Find Information About:

Drugs & Supplements

Get information and reviews on prescription drugs, over-the-counter medications, vitamins, and supplements. Search by name or medical condition.

Pill Identifier
WebMD

Pill Identifier

Having trouble identifying your pills?

Enter the shape, color, or imprint of your prescription or OTC drug. Our pill identification tool will display pictures that you can compare to your pill.

Get Started
My Medicine
WebMD

My Medicine

Save your medicine, check interactions, sign up for FDA alerts, create family profiles and more.

Get Started

WebMD Health Experts and Community

Talk to health experts and other people like you in WebMD's Communities. It's a safe forum where you can create or participate in support groups and discussions about health topics that interest you.

  • Second Opinion
    WebMD

    Second Opinion

    Read expert perspectives on popular health topics.

  • Community
    WebMD

    Community

    Connect with people like you, and get expert guidance on living a healthy life.

Got a health question? Get answers provided by leading organizations, doctors, and experts.

Get Answers

Sign up to receive WebMD's award-winning content delivered to your inbox.

Sign Up

Epilepsy Health Center

Font Size
A
A
A

Understanding Seizures -- the Basics

What Are Seizures?

A seizure occurs when there’s abnormal electrical activity in the brain. Seizures may go virtually unnoticed. Or, in severe cases, they may produce a change or loss of consciousness and involuntary muscle spasms called convulsions. Seizures usually come on suddenly and vary in duration and severity. A seizure may be a one-time event, or you may have seizures repeatedly. Recurrent seizures are called epilepsy, or a seizure disorder. Less than one in 10 people who has a seizure develops epilepsy.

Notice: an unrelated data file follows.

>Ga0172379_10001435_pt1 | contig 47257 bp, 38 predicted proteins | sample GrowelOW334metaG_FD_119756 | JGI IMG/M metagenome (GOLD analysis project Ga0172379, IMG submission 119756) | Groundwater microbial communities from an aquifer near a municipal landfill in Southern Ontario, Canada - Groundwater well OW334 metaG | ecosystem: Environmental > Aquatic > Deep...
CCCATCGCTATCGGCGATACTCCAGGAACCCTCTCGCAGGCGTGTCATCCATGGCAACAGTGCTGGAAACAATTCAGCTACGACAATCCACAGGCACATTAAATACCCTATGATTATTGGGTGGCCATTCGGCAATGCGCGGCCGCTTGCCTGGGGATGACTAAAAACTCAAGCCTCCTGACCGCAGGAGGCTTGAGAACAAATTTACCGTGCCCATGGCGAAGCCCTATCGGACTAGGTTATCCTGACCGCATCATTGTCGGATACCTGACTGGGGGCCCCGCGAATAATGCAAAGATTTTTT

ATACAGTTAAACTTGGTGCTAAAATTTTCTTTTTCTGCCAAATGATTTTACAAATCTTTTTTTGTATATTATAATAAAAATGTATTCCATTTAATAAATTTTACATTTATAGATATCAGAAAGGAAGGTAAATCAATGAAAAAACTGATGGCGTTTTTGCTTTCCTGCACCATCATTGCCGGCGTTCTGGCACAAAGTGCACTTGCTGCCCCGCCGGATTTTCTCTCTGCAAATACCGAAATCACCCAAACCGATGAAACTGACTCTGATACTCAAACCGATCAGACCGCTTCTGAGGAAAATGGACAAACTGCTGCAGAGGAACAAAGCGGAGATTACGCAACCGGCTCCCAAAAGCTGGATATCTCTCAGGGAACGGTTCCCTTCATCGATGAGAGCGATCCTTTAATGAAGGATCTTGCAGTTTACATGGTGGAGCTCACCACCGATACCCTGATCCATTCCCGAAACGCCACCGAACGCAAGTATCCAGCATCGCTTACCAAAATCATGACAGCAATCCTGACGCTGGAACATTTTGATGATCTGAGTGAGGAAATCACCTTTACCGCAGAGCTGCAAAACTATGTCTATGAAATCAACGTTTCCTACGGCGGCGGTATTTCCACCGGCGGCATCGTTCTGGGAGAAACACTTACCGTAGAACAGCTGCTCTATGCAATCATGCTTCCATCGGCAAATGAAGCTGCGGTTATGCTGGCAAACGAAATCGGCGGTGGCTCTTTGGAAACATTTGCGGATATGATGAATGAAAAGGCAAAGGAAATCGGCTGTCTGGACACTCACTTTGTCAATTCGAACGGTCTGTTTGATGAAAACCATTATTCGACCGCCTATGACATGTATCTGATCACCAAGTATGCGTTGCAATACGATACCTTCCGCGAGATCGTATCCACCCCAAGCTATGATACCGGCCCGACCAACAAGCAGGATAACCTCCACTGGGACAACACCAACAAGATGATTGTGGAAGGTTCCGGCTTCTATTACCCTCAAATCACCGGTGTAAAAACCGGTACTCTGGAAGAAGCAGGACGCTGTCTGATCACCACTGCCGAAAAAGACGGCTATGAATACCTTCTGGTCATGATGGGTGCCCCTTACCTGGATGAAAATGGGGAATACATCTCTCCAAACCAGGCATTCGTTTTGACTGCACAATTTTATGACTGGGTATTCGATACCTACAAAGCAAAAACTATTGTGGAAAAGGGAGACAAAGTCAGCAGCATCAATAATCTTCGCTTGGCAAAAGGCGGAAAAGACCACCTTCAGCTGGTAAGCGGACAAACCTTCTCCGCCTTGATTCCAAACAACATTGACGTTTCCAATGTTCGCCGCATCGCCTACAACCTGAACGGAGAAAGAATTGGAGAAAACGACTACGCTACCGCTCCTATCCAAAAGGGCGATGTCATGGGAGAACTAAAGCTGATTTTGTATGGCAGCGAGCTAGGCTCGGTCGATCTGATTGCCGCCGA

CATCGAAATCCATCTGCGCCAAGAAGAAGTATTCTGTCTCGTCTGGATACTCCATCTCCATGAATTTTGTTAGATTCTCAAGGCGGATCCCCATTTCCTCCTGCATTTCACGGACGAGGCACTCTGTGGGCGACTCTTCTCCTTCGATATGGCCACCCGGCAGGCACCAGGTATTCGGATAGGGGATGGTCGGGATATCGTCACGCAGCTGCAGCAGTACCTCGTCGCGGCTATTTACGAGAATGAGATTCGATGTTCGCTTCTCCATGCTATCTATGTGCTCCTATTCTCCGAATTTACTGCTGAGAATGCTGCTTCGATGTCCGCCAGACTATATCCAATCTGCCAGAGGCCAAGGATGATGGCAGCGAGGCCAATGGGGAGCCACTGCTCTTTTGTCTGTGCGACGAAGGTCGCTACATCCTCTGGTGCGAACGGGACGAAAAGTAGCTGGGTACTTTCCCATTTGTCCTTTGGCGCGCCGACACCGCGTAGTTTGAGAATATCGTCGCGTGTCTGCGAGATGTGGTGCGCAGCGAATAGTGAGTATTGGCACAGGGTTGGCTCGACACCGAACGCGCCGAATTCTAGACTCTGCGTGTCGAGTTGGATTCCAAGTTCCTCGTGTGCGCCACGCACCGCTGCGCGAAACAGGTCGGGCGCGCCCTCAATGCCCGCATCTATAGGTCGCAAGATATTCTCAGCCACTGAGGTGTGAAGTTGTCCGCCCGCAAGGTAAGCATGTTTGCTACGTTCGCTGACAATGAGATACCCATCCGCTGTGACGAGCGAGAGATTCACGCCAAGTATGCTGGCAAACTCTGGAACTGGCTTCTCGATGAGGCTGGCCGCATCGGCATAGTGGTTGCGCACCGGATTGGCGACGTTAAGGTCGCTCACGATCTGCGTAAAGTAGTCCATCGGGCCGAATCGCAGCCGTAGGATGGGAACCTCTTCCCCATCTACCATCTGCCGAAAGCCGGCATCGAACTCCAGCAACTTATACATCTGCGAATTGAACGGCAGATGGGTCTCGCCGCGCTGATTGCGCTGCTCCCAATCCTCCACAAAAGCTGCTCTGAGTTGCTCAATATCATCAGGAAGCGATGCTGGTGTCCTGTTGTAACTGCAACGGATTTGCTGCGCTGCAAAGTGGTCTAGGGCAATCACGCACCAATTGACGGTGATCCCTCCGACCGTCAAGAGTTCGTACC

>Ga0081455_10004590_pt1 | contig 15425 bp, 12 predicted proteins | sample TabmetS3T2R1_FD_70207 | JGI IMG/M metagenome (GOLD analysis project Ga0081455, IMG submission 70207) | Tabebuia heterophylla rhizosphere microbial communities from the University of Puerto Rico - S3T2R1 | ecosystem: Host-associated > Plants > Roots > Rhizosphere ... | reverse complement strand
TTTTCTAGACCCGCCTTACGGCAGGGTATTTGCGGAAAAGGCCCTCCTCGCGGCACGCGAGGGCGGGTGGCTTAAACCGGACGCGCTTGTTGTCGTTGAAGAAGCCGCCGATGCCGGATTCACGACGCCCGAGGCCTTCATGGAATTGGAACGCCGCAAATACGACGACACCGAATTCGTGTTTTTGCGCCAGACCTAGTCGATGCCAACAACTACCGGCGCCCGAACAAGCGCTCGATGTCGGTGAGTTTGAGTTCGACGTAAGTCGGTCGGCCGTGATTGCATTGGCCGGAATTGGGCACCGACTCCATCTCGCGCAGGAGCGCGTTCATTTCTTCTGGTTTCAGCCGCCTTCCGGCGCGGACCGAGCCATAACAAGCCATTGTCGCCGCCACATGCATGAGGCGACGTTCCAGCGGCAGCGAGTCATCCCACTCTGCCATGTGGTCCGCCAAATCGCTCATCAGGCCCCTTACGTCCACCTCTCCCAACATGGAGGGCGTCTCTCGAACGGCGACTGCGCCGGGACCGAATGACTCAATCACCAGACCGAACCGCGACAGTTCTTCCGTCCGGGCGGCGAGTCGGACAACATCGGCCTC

Experts classify seizures into two general categories and many subtypes based on the pattern of the attack.

Recommended Related to Epilepsy

Actor Greg Grunberg Steps Up for Epilepsy

On the NBC show Heroes, Greg Grunberg plays an ordinary guy with extraordinary powers. In real life, he credits astonishing powers to his 13-year-old son, Jake, who has lived with epilepsy for the past five years. Epilepsy, a neurological condition that affects 3 million Americans (350,000 of them are children), causes periodic seizures, where the brain produces a sudden burst of electrical activity. During a seizure, people can shake, stare, fall down, or even briefly lose consciousness. "To...

Read the Actor Greg Grunberg Steps Up for Epilepsy article > >

Generalized seizures involve both sides of the brain from the start of the attack. Common subtypes include tonic-clonic (grand mal) and absence seizures (petit mal). Febrile and infantile spasms are two types of generalized seizures that occur almost exclusively in young children.

Partial (or focal) seizures are the second major seizure type. These begin in a specific area of the brain and may be contained there. Or they may spread to the entire brain.

  • With simple partial seizures, the person remains conscious.
  • Complex partial seizures involve impaired consciousness.

What Causes Seizures?

Often the cause of a seizure is unknown. Many conditions can provoke seizures, including:

WebMD Medical Reference

Reviewed by Richard Senelick, MD on March 01, 2015

Today on WebMD

human head and brain waves
Causes, symptoms, and treatments.
Grand mal seizure
How is each one different?
 
marijuana plant
CBD, a plant chemical, may cut down seizures.
prescription bottle
Which medication is right for you?
 
Seizures Driving
Article
Questions for Doctor Epilepsy
Article
 
Graces Magic Diet
Article
Pills spilling from bottle in front of clock
Article
 
first aid kit
Article
Caring Child Epilepsy
Article
 
Making Home Safe
Article
epilepsy monitoring
Article